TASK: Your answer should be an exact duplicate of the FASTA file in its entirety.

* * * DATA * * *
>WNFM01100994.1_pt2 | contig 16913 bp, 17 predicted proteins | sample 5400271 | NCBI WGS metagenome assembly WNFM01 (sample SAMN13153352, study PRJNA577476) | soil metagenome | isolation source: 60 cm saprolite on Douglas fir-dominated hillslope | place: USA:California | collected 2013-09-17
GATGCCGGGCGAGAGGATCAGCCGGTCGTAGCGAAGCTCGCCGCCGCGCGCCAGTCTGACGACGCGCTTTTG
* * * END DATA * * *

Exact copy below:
>WNFM01100994.1_pt2 | contig 16913 bp, 17 predicted proteins | sample 5400271 | NCBI WGS metagenome assembly WNFM01 (sample SAMN13153352, study PRJNA577476) | soil metagenome | isolation source: 60 cm saprolite on Douglas fir-dominated hillslope | place: USA:California | collected 2013-09-17
GATGCCGGGCGAGAGGATCAGCCGGTCGTAGCGAAGCTCGCCGCCGCGCGCCAGTCTGACGACGCGCTTTTG